Family Care rate cuts have clients, families up in armsWisconsin’s system for reimbursing costs associated with the residential care of people with disabilities is being scrutinized, due to a class action lawsuit.
By: Jeff Holmquist , Pierce County Herald
Wisconsin’s system for reimbursing costs associated with the residential care of people with disabilities is being scrutinized, due to a class action lawsuit.
According to the complaint filed in the U.S District Court Western District of Wisconsin, some clients with developmental disabilities are being unfairly singled out for rate cuts. The suit was brought on behalf of 17 individuals with disabilities whose care is being jeopardized due to the state’s declining rate structure.
The lawsuit claims the Wisconsin Department of Health Services (DHS) has been slashing the Family Care program budget the past couple years and clients are being caught in the crosshairs.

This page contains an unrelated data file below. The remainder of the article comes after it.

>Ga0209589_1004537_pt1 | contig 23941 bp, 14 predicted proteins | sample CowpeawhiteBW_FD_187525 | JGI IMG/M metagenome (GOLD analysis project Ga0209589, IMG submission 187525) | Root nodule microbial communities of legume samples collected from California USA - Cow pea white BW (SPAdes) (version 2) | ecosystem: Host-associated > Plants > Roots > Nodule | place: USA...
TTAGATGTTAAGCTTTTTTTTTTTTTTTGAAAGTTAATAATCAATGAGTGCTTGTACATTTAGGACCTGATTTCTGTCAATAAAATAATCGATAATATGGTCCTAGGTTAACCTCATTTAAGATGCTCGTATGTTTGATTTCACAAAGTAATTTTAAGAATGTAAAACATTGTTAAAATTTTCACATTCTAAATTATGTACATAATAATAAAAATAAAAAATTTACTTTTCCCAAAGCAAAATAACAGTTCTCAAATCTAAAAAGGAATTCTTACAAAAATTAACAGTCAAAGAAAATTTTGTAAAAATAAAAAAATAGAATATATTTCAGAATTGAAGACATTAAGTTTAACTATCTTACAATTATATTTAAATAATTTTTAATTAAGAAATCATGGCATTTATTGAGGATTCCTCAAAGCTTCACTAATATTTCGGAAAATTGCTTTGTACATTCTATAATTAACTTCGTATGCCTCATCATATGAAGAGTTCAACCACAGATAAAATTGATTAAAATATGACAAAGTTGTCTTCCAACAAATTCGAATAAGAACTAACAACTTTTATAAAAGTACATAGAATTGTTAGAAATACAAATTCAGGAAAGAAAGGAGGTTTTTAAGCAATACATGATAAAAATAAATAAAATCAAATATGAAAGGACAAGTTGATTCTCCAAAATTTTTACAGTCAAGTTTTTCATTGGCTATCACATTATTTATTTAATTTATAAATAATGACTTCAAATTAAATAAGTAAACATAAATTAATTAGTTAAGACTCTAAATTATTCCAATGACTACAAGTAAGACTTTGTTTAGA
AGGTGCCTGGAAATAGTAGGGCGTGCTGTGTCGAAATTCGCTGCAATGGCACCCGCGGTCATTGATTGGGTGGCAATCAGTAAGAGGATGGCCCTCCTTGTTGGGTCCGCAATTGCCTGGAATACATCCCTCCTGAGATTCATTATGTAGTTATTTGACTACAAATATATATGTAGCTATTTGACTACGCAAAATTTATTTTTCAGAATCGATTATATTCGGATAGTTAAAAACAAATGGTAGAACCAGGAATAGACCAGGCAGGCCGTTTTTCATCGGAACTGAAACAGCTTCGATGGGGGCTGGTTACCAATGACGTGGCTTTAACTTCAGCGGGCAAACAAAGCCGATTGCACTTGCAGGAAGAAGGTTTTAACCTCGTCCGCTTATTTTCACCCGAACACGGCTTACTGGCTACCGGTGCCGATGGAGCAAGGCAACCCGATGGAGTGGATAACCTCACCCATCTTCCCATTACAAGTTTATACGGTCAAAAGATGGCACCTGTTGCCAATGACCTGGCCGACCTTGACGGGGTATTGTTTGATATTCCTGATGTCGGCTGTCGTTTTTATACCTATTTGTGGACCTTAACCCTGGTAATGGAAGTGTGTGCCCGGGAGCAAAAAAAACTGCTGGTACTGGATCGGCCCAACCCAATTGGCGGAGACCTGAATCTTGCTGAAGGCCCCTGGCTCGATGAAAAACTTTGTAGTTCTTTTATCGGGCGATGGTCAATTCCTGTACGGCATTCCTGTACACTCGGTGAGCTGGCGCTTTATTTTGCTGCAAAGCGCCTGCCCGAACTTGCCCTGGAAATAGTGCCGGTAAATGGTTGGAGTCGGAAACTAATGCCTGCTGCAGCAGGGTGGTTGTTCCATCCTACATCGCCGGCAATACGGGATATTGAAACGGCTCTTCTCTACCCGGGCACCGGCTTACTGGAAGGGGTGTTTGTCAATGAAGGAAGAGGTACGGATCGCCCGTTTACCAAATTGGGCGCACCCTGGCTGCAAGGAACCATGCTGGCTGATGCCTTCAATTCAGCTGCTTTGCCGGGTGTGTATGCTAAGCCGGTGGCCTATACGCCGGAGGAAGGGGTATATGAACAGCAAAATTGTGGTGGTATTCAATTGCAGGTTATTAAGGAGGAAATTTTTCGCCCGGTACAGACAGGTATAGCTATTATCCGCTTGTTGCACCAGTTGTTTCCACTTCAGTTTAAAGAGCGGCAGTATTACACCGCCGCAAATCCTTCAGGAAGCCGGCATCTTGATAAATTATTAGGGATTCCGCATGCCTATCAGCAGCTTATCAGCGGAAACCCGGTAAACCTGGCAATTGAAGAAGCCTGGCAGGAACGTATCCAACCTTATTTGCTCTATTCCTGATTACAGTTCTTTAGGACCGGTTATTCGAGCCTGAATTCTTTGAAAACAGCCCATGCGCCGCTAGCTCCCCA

The DHS contracts with regional Managed Care Organizations to provide residential care for people with disabilities. Those MCOs then determine the level of payment each client receives for their care. Over the past few years, those rates can vary widely, putting a client’s current care situation at risk.
A number of Family Care clients, and their families or guardians, from St. Croix and Pierce counties are among those involved in the lawsuit.
Michael Amundson, who lives in an Aurora Residential Alternatives home in Hudson, is one of the plaintiffs in the lawsuit that has been hit the hardest by cuts.
According to the lawsuit, Amundson’s daily rate dropped from $177.51 in 2008 to just $56.66 in June of this year. As a result, the group home he’s been living in for nine years will no longer be able to afford providing 24-hour care and supervision for the 44-year-old man.
Amundson’s mother, Ella Amundson of Port Wing, said the family hasn’t received any explanation about why her son’s rates have dropped so much. The level of care he requires daily hasn’t changed, she claimed, yet the rates aren’t being maintained.
“It’s very frustrating,” she said in a phone interview. “My son has settled into a situation where he’s comfortable and he has friends. You couldn’t ask for anything more.”
For more please read the Sept. 5 print version of the Herald.